Staff working for the Care Quality Commission are demoralised and fear making a mistake because of impossible workloads, a union survey has found.
Unison decided to survey its members working at the CQC, including some nurses, between October and December last year after the CQC had failed to carry out a staff survey for nearly 18 months.
Mimicking the approach the regulator takes in inspecting hospitals, Unison devised 16 essential standards, with which it said the CQC should be compliant, including enabling staff to have a healthy work/life balance and providing clear and inspirational leadership.
Of the 206 staff who responded, equivalent to around 10 per cent of the workforce, the overwhelming majority felt the CQC did not comply with any of the essential standards.
Only 5 per cent of staff felt they had the training needed to do their job, reflecting concerns raised by nurses in a Royal College of Nursing survey earlier this year that inspectors did not have the expertise to judge services and needed more specialist support.
The survey found inspectors had average caseloads of 60 organisations, more than double what they should be, and 85 per cent of respondent had concerns about being able to manage their workload.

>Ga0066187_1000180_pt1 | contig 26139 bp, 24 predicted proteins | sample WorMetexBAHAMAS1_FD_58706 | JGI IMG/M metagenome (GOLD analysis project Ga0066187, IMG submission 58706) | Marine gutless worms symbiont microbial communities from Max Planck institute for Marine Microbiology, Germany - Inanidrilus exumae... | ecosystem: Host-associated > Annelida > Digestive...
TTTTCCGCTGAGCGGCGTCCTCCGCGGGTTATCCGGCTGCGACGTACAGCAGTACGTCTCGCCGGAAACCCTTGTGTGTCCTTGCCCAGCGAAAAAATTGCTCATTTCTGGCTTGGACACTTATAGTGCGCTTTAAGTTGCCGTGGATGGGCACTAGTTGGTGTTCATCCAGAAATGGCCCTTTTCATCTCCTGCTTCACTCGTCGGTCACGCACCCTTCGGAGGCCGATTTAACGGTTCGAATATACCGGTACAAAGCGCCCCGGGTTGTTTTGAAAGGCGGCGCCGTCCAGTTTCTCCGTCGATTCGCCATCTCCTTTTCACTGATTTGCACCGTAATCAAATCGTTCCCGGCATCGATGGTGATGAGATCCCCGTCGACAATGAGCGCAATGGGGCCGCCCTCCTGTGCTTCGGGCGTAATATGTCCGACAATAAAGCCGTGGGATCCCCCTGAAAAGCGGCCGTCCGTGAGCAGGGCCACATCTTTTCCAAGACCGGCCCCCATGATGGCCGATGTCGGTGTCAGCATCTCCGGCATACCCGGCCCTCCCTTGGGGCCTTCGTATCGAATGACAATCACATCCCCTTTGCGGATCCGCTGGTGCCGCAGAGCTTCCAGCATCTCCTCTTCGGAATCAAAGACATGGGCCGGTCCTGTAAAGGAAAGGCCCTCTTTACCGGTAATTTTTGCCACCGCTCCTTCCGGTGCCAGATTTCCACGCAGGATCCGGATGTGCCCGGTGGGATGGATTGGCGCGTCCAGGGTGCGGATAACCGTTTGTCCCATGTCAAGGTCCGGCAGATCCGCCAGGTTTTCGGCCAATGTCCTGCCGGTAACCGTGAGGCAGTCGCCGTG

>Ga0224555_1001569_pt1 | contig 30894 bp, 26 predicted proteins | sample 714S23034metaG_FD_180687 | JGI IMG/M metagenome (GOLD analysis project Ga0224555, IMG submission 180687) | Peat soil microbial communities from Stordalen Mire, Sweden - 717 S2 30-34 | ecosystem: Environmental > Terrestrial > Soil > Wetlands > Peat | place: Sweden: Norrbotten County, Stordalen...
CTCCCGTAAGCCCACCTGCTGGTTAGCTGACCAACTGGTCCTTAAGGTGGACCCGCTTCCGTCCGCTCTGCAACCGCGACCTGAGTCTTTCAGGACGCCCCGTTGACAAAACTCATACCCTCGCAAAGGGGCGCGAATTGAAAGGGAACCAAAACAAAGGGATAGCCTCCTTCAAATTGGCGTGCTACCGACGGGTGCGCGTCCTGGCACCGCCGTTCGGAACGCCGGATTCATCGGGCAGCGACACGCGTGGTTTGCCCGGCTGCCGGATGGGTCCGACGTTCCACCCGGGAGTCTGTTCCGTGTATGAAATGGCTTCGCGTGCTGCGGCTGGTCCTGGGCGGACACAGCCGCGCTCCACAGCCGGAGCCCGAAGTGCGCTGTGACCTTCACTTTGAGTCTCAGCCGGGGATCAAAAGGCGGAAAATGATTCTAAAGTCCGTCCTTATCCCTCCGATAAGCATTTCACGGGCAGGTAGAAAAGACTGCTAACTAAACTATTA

The report said: “Staff feel demoralised by high profile errors, constant changes of direction, inconsistencies and the major shortage of staff and resources to cover the work in hand…
“Inspectors are fearful about the sheer number of services they are responsible for – and the impossibility of knowing all their services.”
The report also set out “compliance actions” which the CQC should take to improve, recommending senior management to shadow inspectors in order to understand what is involved with a compliance review.
A spokeswoman for the CQC said it was recruiting more inspectors and introducing a new judgement framework to help inspectors make more consistent decisions.
She said: “We take the issues raised here very seriously and are concerned that any of our staff feel unsupported at work… We will be carrying out our own staff survey later this year, which will be independently and professionally verified, which we are confident will attract a larger and more representative response.”